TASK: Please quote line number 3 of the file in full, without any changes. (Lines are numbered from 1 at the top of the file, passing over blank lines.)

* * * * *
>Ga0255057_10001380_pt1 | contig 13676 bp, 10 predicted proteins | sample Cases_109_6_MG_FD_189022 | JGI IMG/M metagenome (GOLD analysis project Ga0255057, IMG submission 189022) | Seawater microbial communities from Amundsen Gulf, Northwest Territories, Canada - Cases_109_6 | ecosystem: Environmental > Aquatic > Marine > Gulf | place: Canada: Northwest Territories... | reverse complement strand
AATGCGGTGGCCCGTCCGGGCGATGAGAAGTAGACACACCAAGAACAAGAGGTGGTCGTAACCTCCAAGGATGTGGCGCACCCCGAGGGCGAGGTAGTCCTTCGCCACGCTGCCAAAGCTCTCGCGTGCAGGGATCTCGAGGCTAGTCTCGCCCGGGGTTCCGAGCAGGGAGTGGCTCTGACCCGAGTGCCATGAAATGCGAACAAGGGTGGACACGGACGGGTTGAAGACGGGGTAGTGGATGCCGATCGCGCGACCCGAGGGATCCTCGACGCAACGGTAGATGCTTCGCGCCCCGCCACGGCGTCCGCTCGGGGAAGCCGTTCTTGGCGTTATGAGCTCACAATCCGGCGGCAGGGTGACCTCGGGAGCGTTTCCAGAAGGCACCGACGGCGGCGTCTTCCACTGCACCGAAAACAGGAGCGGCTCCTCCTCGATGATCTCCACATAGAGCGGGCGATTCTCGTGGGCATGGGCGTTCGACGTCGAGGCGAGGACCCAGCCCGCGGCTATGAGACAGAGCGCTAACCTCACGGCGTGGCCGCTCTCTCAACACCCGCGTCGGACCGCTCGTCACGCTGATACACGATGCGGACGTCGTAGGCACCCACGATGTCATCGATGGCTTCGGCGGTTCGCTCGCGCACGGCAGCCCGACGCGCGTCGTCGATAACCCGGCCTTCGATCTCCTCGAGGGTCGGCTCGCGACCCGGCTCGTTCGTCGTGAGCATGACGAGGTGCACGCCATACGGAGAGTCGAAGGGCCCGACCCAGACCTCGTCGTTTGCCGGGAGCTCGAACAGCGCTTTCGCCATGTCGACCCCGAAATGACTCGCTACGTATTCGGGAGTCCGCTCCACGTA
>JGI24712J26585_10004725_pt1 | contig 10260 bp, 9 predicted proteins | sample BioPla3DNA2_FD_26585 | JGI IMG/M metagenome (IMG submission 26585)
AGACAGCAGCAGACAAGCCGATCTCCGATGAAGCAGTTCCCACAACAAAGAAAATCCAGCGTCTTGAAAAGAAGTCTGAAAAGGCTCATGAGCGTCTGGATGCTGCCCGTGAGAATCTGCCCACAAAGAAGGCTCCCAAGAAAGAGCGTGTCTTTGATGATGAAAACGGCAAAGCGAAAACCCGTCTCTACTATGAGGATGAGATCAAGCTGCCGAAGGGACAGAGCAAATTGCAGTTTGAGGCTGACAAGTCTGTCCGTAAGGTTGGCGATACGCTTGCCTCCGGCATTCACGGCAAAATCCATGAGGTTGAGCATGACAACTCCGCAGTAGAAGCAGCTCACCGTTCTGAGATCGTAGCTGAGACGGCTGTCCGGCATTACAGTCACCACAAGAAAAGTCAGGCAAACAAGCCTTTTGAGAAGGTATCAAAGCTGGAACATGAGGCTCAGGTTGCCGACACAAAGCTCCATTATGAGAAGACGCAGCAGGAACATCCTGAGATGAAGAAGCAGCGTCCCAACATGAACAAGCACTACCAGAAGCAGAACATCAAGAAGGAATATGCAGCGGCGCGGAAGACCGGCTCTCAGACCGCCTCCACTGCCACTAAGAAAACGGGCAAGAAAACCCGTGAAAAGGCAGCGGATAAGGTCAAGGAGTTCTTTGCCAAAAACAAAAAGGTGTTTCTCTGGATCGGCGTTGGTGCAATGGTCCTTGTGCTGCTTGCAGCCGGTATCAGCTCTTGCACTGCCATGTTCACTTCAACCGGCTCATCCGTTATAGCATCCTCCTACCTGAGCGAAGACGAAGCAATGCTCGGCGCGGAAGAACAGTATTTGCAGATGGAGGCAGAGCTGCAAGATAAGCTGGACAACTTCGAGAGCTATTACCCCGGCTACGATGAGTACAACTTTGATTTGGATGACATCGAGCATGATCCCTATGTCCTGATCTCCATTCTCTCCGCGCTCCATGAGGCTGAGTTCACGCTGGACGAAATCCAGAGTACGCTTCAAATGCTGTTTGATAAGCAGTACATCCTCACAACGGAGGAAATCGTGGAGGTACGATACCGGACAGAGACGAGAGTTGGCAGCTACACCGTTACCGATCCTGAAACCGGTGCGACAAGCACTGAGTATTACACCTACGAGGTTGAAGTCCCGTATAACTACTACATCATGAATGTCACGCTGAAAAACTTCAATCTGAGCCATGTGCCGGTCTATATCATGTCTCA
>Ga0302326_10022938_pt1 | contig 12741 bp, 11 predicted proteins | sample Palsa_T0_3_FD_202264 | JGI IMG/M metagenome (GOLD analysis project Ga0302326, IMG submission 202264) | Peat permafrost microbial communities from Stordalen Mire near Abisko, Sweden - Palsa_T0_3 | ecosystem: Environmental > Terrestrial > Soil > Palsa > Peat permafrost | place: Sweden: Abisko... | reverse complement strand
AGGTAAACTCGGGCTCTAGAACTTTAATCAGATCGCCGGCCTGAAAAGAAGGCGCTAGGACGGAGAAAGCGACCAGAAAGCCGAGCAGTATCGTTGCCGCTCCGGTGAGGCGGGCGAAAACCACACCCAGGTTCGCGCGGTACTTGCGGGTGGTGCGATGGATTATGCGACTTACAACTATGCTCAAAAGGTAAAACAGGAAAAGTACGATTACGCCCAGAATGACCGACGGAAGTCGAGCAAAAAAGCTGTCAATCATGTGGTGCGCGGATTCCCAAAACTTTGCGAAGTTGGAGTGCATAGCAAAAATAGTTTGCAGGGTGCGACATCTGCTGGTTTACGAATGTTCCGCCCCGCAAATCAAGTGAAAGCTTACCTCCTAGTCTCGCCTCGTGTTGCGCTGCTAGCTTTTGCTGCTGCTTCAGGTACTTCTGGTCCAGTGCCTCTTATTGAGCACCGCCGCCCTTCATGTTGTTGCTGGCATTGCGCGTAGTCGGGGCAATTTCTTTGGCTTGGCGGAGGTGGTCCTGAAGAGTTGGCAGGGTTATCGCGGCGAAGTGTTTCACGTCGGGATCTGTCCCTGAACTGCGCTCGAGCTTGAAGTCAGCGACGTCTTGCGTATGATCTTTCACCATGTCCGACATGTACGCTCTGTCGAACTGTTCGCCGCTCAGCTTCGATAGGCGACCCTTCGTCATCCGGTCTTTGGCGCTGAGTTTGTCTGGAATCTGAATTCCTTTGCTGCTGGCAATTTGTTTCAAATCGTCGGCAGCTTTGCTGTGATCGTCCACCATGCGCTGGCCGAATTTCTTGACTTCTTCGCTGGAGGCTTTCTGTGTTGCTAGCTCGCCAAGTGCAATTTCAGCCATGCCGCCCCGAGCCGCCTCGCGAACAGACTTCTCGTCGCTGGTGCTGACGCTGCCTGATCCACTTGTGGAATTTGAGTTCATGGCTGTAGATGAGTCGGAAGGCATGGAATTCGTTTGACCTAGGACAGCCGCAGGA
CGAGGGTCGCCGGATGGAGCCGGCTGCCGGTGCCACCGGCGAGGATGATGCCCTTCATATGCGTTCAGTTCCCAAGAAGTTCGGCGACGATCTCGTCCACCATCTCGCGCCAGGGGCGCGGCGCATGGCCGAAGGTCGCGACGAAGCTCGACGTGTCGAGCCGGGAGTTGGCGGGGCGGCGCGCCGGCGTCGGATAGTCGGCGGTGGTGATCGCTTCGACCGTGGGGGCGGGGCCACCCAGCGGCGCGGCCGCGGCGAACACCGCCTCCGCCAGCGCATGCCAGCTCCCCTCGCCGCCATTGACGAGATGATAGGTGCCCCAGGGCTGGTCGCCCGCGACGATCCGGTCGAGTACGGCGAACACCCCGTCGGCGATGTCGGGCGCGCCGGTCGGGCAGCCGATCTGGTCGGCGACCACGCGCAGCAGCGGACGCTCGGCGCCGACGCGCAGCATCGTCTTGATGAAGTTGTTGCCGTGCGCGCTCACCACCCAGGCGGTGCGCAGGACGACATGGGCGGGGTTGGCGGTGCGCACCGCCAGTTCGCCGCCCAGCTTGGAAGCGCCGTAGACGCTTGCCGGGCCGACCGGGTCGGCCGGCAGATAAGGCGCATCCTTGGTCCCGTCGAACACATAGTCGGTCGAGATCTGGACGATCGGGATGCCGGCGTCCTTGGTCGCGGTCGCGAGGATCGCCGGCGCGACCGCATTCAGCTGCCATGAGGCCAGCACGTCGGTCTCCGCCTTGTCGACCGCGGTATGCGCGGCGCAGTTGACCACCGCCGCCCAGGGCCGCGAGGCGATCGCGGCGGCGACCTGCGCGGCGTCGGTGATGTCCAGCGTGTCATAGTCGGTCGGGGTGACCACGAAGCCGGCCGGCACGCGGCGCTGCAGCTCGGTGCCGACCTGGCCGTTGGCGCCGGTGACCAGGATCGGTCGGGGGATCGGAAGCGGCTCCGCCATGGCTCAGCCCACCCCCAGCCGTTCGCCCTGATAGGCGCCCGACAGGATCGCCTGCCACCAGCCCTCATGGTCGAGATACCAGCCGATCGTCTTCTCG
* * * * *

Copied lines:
>JGI24712J26585_10004725_pt1 | contig 10260 bp, 9 predicted proteins | sample BioPla3DNA2_FD_26585 | JGI IMG/M metagenome (IMG submission 26585)